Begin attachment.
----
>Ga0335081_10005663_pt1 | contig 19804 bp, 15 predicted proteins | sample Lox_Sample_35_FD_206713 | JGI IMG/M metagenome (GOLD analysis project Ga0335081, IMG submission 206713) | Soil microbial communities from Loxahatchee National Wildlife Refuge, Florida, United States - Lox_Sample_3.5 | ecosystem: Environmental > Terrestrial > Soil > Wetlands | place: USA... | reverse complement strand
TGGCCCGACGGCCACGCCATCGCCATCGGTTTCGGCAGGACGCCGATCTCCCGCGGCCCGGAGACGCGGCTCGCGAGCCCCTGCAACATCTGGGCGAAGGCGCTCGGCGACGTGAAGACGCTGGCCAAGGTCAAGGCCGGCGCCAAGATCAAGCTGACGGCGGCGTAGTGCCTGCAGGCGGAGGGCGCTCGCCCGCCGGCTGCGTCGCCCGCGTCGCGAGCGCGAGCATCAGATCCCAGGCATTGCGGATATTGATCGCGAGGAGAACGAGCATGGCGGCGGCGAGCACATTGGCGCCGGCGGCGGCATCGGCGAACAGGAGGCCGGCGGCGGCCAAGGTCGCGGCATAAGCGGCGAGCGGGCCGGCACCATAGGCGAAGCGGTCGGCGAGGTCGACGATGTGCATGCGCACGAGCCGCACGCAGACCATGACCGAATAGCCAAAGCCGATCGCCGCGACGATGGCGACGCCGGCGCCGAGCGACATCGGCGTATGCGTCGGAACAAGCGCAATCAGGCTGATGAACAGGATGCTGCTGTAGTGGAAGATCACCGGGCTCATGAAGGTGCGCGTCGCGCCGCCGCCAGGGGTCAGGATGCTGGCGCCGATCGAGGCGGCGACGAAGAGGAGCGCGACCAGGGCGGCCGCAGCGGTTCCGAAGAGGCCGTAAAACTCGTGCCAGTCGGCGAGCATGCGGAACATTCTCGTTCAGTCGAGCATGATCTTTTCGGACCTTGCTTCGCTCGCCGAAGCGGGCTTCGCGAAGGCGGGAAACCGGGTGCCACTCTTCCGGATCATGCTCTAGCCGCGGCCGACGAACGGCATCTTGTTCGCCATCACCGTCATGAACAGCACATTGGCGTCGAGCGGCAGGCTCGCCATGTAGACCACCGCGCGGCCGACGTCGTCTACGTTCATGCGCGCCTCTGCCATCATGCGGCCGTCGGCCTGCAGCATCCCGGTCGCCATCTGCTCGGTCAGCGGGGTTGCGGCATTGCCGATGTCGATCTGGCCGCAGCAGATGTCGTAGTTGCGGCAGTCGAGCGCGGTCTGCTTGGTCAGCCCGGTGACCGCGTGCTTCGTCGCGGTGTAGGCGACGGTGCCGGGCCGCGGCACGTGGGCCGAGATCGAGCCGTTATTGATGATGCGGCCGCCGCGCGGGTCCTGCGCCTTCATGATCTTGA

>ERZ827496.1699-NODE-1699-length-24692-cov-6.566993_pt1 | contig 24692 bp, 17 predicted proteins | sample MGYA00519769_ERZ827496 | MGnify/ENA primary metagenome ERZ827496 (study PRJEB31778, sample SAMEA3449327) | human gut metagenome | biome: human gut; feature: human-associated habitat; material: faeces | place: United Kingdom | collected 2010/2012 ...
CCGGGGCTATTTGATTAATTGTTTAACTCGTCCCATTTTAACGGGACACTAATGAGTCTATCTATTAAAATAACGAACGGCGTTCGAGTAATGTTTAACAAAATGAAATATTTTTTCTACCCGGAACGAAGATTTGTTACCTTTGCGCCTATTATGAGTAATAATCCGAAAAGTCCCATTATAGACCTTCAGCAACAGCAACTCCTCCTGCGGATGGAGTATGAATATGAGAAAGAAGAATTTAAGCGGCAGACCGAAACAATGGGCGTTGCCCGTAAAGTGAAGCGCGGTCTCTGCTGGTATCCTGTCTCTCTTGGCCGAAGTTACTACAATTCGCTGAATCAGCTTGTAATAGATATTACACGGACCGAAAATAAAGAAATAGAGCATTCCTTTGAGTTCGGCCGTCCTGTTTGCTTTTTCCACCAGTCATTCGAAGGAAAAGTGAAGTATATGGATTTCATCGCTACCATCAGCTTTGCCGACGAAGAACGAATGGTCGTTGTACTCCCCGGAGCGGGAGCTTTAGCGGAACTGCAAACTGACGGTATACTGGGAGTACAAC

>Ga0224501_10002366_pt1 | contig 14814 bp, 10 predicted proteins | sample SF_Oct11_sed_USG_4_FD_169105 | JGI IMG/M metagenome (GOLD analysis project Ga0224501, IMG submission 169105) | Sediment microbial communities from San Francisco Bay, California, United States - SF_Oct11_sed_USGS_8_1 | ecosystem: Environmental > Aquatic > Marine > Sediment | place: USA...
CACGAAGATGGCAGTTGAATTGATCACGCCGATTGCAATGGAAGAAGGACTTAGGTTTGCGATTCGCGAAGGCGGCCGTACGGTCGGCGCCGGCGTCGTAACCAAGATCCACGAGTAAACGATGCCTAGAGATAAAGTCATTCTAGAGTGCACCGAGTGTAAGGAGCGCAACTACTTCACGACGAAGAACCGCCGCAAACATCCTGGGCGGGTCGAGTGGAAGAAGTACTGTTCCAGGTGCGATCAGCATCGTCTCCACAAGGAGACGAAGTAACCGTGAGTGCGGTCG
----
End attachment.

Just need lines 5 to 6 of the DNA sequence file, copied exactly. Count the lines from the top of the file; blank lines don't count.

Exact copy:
>Ga0224501_10002366_pt1 | contig 14814 bp, 10 predicted proteins | sample SF_Oct11_sed_USG_4_FD_169105 | JGI IMG/M metagenome (GOLD analysis project Ga0224501, IMG submission 169105) | Sediment microbial communities from San Francisco Bay, California, United States - SF_Oct11_sed_USGS_8_1 | ecosystem: Environmental > Aquatic > Marine > Sediment | place: USA...
CACGAAGATGGCAGTTGAATTGATCACGCCGATTGCAATGGAAGAAGGACTTAGGTTTGCGATTCGCGAAGGCGGCCGTACGGTCGGCGCCGGCGTCGTAACCAAGATCCACGAGTAAACGATGCCTAGAGATAAAGTCATTCTAGAGTGCACCGAGTGTAAGGAGCGCAACTACTTCACGACGAAGAACCGCCGCAAACATCCTGGGCGGGTCGAGTGGAAGAAGTACTGTTCCAGGTGCGATCAGCATCGTCTCCACAAGGAGACGAAGTAACCGTGAGTGCGGTCG